Quick Nerd Note: From tree sap and pine resins, to pollen and other allergy related contaminants, all of these airborne threats are notorious for being the driving force behind a parked car’s paint deconstruction.
The Many Risks of Falling Leaves
While falling leaves can be attributed to automotive accidents caused by poor traction and paint damage, there are a few other dangers to this seasonal “shedding.”
From leaf-clogged radiators leading to overheating issues, to constricted cabin air filters and engine air intake filters, dead leaves pose a real threat to automobiles. There have even been instances of leaves becoming trapped between the brake pads and the disc rotors of automobiles, thus interfering with the system’s ability to provide sufficient amounts of stopping power.
Oh, and there’s the whole fire risk side of the equation, where dried leaves become trapped in the engine bay, catch fire, ignite an undetected oil leak, and boom… time to call the insurance claims adjuster.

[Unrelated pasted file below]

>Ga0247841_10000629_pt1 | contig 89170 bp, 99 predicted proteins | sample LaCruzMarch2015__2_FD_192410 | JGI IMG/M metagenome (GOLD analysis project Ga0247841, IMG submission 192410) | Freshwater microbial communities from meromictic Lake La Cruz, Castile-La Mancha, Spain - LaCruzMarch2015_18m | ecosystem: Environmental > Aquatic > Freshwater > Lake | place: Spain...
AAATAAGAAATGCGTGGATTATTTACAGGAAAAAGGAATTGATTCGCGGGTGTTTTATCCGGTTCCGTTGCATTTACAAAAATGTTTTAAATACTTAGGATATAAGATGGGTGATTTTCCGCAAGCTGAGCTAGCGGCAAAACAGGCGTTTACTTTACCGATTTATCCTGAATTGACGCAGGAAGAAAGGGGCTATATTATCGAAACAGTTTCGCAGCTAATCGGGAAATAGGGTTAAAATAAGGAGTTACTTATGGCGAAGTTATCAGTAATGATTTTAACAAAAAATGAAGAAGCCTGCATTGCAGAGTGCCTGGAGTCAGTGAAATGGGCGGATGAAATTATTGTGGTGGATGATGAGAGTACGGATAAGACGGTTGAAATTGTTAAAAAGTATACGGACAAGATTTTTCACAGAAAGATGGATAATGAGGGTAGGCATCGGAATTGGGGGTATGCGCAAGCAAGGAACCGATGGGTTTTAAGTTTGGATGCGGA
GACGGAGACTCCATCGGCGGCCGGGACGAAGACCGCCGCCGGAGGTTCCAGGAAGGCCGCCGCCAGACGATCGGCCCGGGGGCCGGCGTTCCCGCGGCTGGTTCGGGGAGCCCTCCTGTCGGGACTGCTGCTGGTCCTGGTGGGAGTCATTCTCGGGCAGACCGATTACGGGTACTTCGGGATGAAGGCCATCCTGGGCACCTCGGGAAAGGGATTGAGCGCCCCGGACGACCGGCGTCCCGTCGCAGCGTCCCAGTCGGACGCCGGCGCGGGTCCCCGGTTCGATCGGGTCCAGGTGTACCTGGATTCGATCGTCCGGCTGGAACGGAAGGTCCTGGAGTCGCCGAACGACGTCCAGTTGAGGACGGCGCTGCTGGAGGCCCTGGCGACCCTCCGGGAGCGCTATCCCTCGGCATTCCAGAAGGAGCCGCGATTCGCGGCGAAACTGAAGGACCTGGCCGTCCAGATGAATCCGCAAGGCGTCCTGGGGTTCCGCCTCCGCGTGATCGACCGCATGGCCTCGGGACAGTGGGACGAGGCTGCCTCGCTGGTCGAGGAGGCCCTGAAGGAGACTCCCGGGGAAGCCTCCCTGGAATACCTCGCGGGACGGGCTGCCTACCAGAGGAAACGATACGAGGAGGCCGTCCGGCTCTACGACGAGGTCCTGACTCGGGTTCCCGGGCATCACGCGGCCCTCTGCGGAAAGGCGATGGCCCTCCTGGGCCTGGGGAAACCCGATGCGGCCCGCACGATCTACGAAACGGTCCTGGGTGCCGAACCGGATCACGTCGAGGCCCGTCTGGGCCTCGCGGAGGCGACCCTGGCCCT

4 Ways to Protect a Car From Leaf Damage
The best way to protect any vehicle from potential leaf damage is to remove leaves as soon as they settle on a surface. That’s not to say that you should pull over on the side of the highway to peel a stuck leaf off your hood during rush hour traffic, but you should definitely try and remove them when the vehicle is not in motion.
Here are a few additional tips that can help keep those pesky leaf spots at bay… or bay leaf spots from acting pesky… or something to that extent…
1.) Don’t Park Under Trees… Duh…
It may sound like common logic, but you’d be surprised by the number of people who park beneath the stretching arms of a massive hardwood during an autumn rainstorm. Do your paint a favor, and park in an open area, well away from autumn foliage, or better yet, within the confines of a sheltered garage structure.
2.) Remove Fallen Leaves Quickly